Generally favorable reviews - based on 27 Critics

Critic score distribution:
  1. Positive: 15 out of 27
  2. Negative: 5 out of 27

Critic Reviews

  1. Like most Godard, it can be watched repeatedly, always yielding new secrets and beauties. Most profound of all, perhaps, are those incredible black-and-white images of Paris.
  2. An elusive and profoundly moving essay about the stages of amour and of age. Like the best of Godard's movies -- and I haven't been sucked into one since "Passion" (1982) -- it is visually ravishing, penetrating, impenetrable.
  3. Witty, contemplative, and sublimely beautiful.
  4. 90
    In its formal daring and exquisite style, the movie is itself an act of resistance against what Godard sees as a modern triumphalist culture that turns historical truth to lies and love to images created to make money.
  5. I don't pretend to understand a darned thing about Jean-Luc Godard's In Praise of Love...But it's undeniably powerful and, if you're up for the experience, exhilarating.
  6. Godard has always made films that are as thrilling for their ideas and ideals as for the sheer beauty of their images; the difference here is that for the first time in years he's more interested in turning us on than in turning us off.
  7. 90
    A sustained immersion in gorgeously austere street photography and casual portraiture, the images punctuated by bits of black leader and gnomic intertitles, the action propelled by sweetly pulverized music and an effortlessly layered soundtrack of enigmatic conversations. Poetry is really the only word for it.
  8. This is a twilight film, full of sorrow yet lyrical, beautiful, and dark.
  9. 75
    Think of it as the rantings of a grouchy old man (he's 71) who for half a century has resisted all efforts to dumb down his movies, insisting instead on making them HIS way and no other.
  10. 75
    For all its bile and incoherence, In Praise of Love is filled with haunting images and insights. Godard may be a lion in winter, but the lion still roars.
  11. A film that has unusual expectations from its audience -- and that's a welcome relief.
  12. 70
    Brimming with ideas, aphorisms, diatribes, film clips and even bits of a story, the film's a gorgeous muddle that somehow manages to leave one both baffled and deeply satisfied.
  13. Reviewed by: Derek Elley
    The film offers a frequently obscure but (for fans) always watchable look at history, memory and -- in the most rarefied sense -- love.
  14. Godard's artistry -- the way his scenes are at once archly stylized and informal, the quick precision of his eye -- is unarguable. But the beautiful images and solemn words cannot disguise the slack complacency of his vision.
  15. The New Yorker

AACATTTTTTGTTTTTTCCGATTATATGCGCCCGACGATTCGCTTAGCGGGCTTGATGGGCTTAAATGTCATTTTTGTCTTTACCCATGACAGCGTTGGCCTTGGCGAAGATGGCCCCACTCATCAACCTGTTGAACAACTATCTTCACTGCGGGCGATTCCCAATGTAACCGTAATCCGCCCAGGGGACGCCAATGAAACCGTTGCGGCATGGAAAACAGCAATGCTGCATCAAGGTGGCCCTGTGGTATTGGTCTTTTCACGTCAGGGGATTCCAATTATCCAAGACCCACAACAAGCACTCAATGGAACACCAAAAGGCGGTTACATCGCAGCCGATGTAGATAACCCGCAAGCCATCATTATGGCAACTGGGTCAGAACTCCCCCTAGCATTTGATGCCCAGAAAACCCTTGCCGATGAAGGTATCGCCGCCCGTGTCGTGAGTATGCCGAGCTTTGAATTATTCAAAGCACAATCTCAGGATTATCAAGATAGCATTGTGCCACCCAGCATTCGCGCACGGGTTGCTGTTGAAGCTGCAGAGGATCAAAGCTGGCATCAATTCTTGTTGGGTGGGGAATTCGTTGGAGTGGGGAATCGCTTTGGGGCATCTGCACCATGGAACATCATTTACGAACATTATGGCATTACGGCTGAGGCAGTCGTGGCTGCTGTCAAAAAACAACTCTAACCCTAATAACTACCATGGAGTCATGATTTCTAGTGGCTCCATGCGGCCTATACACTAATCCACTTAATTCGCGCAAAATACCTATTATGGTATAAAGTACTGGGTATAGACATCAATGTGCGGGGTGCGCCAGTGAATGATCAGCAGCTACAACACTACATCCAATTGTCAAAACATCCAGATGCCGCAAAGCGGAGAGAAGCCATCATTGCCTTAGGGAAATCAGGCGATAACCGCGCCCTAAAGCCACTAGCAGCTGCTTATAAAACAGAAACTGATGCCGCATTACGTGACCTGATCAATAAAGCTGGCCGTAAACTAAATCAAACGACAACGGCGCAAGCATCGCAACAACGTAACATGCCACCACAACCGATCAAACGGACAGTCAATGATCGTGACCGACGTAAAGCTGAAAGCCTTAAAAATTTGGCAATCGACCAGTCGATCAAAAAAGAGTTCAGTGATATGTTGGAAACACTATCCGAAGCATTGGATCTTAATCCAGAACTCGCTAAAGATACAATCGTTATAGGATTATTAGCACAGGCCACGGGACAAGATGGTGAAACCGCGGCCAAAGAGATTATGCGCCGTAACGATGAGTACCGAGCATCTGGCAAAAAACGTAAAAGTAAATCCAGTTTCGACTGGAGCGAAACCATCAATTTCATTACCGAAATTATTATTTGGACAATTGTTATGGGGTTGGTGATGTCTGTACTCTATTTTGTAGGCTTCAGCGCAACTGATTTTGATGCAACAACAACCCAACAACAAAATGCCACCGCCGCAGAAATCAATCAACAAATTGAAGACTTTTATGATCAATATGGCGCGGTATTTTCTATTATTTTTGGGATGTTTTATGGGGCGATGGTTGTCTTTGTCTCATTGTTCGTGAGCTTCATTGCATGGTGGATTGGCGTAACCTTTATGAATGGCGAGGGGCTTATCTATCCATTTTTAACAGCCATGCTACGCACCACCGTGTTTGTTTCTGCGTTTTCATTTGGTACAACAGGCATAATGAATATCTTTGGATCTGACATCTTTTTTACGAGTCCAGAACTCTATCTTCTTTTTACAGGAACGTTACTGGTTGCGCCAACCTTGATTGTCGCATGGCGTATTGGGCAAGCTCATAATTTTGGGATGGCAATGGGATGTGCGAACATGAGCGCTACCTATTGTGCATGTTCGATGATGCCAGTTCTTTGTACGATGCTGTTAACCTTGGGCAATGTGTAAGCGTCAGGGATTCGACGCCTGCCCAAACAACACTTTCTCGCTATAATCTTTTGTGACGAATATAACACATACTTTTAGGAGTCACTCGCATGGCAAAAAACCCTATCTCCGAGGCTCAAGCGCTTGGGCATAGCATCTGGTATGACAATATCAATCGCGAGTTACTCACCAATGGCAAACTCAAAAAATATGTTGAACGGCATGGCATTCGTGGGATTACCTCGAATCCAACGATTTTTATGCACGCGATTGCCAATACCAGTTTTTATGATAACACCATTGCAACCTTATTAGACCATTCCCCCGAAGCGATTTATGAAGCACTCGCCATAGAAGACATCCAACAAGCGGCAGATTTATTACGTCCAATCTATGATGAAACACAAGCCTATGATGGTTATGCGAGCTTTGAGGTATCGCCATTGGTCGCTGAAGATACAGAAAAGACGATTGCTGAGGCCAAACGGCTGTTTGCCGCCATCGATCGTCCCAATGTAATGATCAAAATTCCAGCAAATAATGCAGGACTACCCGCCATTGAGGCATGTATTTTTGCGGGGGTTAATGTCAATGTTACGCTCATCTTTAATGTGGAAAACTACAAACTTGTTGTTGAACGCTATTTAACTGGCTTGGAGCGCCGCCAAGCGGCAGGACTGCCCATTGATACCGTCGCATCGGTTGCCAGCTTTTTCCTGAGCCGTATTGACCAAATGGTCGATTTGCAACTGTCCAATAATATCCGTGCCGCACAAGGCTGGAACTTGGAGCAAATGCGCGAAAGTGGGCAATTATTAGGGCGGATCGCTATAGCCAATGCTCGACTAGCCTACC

Reviewed by: Anthony Lane
    To my eyes, the whole thing past in a blur of fabulous collage. [2 September 2002, p. 152]
  16. 60
    Its gloomy speculations on the ephemeral nature of art are paradoxically not easily forgotten, and Godard's daring again pays off, or at least comes close enough to get credit for trying.
  17. 50
    Gives no indication that Jean-Luc Godard has anything left to say that is worth hearing, no indication that he has any drive or passion to continue making movies. What's on the screen is habit -- accomplished, rote, empty.
  18. Reviewed by: Ty Burr
    At one point in ''Praise,'' Godard mentions that the Bois de Boulogne, the Parisian park, is all that's left of the French forests from the time of the Roman conquest. In Praise of Love, glowing like an ember, is all that's left of genius.
  19. Godard, as always, sounds full of insight, yet he uses the past to damn the present in a way that may be reflexively self-serving. In Praise of Love leaves a taste as bitter as poison ash.
  20. It's a diary, collage, meditation, elegy. But, unless you're going for a Ph.D. in code-breaking, it's also a bore.
  21. 42
    The bitterness of the film is a far cry from the peppy young Godard's embrace of life -- and a very far cry indeed from either praise or love.
  22. I found myself staring at his new one, In Praise of Love (Éloge de l'Amour), in a state of rapt annoyance and befuddlement. It's constructed in two sections, which are far more fractured and opaque than the simple description I will here try to set out.
  23. 30
    In all honesty I'd advise you to go rent the stunning (and brand-new) DVD of the director's great "Le Mépris (Contempt)," which seems to me to be much more Godardian and much less hopeless.
  24. 30
    Maybe the easiest thing would be to skip the movie altogether. Godard has created such a hermetic, uncompromising world that only the hardiest cinematic spelunkers are likely to appreciate its depths.
  25. 25
    I see so little there: It is all remembered rote work, used to conceal old tricks, facile name-calling, the loss of hope, and emptiness.
  26. 25
    Not only does the fragmented delivery become trying, but also the behind-the-camera dialogue and city shots with heavy Parisian traffic numb the senses. And as beautiful as it looks, there's really nothing new coming out of the lens of the revered Godard.
  27. Rarely does an established filmmaker so ardently waste viewers' time with a gobbler like this -- it's pretty shocking that this thing isn't even artsy. Barring a few brief moments of instantaneously fizzling inspiration, it's merely fartsy.

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